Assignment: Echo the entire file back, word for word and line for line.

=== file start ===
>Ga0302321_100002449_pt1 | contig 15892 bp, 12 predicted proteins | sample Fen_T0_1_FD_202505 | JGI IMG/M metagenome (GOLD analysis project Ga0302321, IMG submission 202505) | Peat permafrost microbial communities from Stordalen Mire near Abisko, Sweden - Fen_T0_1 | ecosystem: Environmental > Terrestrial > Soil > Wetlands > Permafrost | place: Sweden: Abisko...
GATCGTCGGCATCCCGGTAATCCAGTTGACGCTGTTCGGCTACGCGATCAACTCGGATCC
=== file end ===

>Ga0302321_100002449_pt1 | contig 15892 bp, 12 predicted proteins | sample Fen_T0_1_FD_202505 | JGI IMG/M metagenome (GOLD analysis project Ga0302321, IMG submission 202505) | Peat permafrost microbial communities from Stordalen Mire near Abisko, Sweden - Fen_T0_1 | ecosystem: Environmental > Terrestrial > Soil > Wetlands > Permafrost | place: Sweden: Abisko...
GATCGTCGGCATCCCGGTAATCCAGTTGACGCTGTTCGGCTACGCGATCAACTCGGATCC